Anonymous
Anonymous asked in Arts & HumanitiesHistory · 1 month ago

Why a lot of Americans forget that the French helped them during the Revolutionary war?

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  • 1 month ago
    Best Answer

    Most Americans are poorly educated. They know nothing about US history, science, economics, international relations, technology, etc. Too many of them get their information from crackpot TV and radio programs, or nonsense disseminated by extremists.

  • Fred
    Lv 7
    1 month ago

    Because Americans like to take all the credit for winning wars. In Europe during WW2 the British and Russians did most of the fighting with America turning up only after Britain had been fighting the Germans basically on their own for over 2 years, and although they could not defeat the Germans on their own did a brilliant job of holding the Germans from achieving their ambitions. Americans turn up over 2 years later and except for the US Air force did little to mid 1944 there then claim they were the ones who beat the Nazis with little recognition of the Brilliant work done by the British commonwealth forces and the Russians with some help from the Americans. Yes American forces were there and fought hard and well but on D-day 3 of the 5 beaches the allies attacked in Normandy were attacked by British Commonwealth forces but the Americans seem to claim they did it all on their own.

    NATO forces from something like 50 countries supported the USA in Korea, Vietnam and most other wars America had dragged them into yet only seem to acknowledge what their forces did. Even in the Pacific during WW2 America rarely mentions the work done by the Australians, British and New Zealanders to destroy the Japanese ability to fight. The American forces were the big forces in the Pacific and took on the lions share of destroying the Japanese forces which they did a brilliant job of, but other allied countries did some very spectacular fighting as well. General MacArthur was a shocking self promoter. He pulled the Australian troops who had virtually driven the Japanese into the sea at Buna in New Guinea and replaced them with American troops who had been poorly trained at the time. There were stories of American soldiers who would not risk advancing and even stories of American troops dropping their rifles and running into the Jungle so Australian troops had to be sent back in toe finish the Japanese off. MacArthur wanted it to be his American troops taking the credit for the victory for his own future political ambitions and apparently was furious that they failed and Australians had to do the job these poorly trained American troops could not. MacArthur made sure all American troops were well trained after that so he never had to suffer such humiliation again. I even heard MacArthur filmed a restage of the landing for retaking of the Philippines so it looked as so he was in the first boat landing so it looked like he was a General leading from the front when in fact he wasn't even there on the real invasion day.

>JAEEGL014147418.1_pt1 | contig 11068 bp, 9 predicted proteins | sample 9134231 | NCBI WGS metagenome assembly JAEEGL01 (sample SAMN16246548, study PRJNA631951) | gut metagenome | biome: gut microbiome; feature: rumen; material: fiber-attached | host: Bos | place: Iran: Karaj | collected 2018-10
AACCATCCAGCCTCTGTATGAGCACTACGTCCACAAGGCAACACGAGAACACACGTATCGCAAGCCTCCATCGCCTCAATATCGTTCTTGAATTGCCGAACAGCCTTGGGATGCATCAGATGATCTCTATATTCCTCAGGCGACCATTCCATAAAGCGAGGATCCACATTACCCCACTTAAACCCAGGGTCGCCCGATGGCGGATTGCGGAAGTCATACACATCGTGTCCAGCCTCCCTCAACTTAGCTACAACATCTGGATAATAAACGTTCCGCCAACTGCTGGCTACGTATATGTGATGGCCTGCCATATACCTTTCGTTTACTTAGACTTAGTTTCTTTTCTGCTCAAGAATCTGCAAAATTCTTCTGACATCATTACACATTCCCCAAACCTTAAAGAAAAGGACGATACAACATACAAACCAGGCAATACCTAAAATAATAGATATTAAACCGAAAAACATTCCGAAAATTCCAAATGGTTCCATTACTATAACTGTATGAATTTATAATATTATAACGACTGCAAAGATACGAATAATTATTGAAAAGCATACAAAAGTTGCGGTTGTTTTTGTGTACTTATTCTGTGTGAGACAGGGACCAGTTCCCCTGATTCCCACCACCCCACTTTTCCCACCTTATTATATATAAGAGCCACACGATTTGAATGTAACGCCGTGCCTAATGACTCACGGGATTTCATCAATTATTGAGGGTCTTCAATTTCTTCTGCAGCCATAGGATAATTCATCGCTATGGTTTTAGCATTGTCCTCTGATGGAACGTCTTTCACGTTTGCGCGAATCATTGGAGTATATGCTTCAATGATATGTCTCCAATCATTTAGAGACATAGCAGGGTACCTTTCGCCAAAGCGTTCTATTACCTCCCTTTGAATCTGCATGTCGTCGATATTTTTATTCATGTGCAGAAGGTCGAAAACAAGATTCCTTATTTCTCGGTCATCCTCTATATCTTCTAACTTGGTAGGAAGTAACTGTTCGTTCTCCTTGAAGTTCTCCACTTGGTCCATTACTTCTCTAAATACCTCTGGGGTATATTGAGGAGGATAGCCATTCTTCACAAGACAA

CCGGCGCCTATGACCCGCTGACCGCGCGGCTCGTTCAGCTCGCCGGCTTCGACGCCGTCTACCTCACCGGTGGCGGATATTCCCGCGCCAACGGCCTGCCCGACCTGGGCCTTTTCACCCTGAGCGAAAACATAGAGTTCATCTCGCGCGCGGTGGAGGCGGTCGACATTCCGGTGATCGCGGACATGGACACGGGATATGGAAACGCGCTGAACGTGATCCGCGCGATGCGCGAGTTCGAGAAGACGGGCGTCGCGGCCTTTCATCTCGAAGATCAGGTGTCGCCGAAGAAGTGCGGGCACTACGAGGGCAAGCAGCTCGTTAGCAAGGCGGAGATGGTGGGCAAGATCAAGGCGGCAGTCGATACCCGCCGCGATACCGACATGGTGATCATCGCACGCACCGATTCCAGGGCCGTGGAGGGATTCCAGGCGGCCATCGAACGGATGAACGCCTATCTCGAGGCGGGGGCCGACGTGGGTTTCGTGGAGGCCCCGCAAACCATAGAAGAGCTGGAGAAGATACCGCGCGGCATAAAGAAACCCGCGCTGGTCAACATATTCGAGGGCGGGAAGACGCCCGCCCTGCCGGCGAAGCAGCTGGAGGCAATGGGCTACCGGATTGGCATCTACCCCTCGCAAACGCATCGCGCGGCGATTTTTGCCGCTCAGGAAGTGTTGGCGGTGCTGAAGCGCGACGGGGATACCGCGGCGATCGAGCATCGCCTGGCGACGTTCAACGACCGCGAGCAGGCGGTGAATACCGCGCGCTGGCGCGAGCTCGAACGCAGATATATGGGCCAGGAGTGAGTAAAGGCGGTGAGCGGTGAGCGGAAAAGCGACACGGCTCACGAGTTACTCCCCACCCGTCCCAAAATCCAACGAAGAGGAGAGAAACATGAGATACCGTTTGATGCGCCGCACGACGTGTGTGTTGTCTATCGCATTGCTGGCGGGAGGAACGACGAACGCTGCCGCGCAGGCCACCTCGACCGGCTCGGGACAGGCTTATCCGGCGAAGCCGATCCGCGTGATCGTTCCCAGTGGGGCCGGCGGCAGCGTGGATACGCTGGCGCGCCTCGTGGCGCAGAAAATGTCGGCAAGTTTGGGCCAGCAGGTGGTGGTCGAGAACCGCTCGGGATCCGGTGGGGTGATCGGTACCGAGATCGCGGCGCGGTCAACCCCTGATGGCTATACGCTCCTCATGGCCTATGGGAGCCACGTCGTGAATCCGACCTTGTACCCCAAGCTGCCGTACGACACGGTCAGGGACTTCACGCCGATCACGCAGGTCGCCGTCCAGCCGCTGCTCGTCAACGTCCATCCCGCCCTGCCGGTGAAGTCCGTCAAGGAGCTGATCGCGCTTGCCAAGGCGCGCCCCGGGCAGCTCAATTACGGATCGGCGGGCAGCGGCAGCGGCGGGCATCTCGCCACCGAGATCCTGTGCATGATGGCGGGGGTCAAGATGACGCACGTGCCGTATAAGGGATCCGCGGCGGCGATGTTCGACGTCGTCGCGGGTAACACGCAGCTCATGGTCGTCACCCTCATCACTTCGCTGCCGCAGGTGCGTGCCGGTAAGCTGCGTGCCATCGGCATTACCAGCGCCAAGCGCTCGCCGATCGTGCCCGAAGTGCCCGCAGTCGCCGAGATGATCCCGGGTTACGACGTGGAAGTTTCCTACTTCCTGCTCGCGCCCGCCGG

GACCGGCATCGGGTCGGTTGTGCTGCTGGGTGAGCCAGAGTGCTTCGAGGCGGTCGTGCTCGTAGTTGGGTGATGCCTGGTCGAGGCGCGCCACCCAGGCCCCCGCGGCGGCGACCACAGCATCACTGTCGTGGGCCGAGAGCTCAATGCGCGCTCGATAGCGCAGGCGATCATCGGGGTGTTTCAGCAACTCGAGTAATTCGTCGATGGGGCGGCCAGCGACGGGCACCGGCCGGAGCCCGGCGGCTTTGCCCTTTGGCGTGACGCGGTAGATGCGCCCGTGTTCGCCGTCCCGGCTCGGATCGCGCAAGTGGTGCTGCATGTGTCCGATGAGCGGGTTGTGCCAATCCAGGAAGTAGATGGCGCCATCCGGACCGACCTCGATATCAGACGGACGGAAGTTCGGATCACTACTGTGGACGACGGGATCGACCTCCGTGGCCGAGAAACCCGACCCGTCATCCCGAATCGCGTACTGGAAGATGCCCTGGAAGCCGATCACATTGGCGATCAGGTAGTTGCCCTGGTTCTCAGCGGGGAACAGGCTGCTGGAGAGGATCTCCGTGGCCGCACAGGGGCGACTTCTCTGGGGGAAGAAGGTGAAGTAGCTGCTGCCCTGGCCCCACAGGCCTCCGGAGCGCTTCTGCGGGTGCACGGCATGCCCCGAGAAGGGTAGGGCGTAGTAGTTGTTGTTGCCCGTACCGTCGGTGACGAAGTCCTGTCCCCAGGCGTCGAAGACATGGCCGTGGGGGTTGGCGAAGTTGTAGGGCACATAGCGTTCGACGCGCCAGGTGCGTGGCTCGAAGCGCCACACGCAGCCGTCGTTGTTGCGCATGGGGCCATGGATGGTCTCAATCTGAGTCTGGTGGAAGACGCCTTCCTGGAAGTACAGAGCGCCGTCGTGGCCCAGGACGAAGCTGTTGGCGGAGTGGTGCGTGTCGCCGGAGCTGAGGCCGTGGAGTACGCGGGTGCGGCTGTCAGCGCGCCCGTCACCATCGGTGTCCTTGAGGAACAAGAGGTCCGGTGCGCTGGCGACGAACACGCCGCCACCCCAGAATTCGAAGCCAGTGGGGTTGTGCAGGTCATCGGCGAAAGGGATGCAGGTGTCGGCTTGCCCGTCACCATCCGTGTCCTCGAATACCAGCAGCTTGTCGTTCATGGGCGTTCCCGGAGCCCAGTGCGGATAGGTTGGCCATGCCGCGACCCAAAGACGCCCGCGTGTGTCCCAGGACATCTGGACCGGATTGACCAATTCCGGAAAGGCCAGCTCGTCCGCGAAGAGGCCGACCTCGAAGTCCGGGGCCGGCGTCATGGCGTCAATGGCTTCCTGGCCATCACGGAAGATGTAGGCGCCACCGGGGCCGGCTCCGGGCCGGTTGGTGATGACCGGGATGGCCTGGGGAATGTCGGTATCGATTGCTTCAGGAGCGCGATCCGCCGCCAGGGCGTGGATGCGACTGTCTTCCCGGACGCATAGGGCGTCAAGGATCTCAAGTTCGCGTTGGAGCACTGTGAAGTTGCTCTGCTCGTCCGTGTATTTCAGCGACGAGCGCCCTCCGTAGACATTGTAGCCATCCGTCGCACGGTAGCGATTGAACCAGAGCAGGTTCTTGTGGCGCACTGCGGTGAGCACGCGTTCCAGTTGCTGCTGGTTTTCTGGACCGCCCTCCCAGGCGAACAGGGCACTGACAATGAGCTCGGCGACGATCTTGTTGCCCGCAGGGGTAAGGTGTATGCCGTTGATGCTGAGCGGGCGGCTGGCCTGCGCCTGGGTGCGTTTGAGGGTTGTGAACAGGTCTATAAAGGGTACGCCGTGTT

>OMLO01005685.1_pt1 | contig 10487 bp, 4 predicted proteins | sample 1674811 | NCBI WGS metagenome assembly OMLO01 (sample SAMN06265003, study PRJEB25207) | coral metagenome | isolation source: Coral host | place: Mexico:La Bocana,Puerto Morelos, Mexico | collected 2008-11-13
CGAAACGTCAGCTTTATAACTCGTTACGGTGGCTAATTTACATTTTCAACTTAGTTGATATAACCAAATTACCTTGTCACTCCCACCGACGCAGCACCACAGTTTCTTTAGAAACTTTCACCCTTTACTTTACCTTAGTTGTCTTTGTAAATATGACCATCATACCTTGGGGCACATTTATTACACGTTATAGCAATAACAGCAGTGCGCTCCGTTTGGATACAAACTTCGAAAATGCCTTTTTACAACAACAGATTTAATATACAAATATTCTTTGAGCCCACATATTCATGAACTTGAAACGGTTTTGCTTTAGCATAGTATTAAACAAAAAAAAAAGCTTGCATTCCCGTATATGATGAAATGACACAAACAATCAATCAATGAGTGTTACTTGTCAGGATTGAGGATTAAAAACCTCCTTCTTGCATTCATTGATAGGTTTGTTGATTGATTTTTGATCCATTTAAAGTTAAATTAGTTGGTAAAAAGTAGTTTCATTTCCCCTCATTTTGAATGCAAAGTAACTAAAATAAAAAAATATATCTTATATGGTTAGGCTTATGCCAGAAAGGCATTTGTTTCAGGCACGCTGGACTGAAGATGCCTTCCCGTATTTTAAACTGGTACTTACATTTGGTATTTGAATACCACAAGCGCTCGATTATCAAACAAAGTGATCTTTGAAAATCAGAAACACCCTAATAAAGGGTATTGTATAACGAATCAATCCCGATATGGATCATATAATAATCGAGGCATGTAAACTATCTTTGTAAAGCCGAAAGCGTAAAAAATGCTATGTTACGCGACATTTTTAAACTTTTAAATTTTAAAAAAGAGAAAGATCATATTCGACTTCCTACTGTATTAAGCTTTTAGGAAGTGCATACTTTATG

So my guess is as usual Americans are only interested in what Americans do and have little interest in telling how other countries helped them win their victories.

    • Killmouseky
      Lv 6
      1 month agoReport

      But for the U.K. starting WWII, that's about 14M people who died, & $B's spent to save "All Alone's" tush. If Brits go elsewhere & people tell them to "F- off", this is a big part of the reason why. Next time you start a war, the rest of us may remember we have paint to watch as it dries.